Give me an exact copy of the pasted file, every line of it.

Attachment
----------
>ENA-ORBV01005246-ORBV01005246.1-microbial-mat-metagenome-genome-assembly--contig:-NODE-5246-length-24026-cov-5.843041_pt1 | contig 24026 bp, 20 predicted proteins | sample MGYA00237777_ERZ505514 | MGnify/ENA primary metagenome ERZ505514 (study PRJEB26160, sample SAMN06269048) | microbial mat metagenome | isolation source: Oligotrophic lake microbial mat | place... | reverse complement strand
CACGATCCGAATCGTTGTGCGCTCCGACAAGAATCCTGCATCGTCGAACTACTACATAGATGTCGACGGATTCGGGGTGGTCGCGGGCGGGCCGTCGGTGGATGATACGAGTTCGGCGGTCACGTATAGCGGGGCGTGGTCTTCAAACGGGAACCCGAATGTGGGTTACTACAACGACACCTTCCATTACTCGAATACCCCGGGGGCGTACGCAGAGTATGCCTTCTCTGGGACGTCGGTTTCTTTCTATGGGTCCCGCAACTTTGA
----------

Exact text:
>ENA-ORBV01005246-ORBV01005246.1-microbial-mat-metagenome-genome-assembly--contig:-NODE-5246-length-24026-cov-5.843041_pt1 | contig 24026 bp, 20 predicted proteins | sample MGYA00237777_ERZ505514 | MGnify/ENA primary metagenome ERZ505514 (study PRJEB26160, sample SAMN06269048) | microbial mat metagenome | isolation source: Oligotrophic lake microbial mat | place... | reverse complement strand
CACGATCCGAATCGTTGTGCGCTCCGACAAGAATCCTGCATCGTCGAACTACTACATAGATGTCGACGGATTCGGGGTGGTCGCGGGCGGGCCGTCGGTGGATGATACGAGTTCGGCGGTCACGTATAGCGGGGCGTGGTCTTCAAACGGGAACCCGAATGTGGGTTACTACAACGACACCTTCCATTACTCGAATACCCCGGGGGCGTACGCAGAGTATGCCTTCTCTGGGACGTCGGTTTCTTTCTATGGGTCCCGCAACTTTGA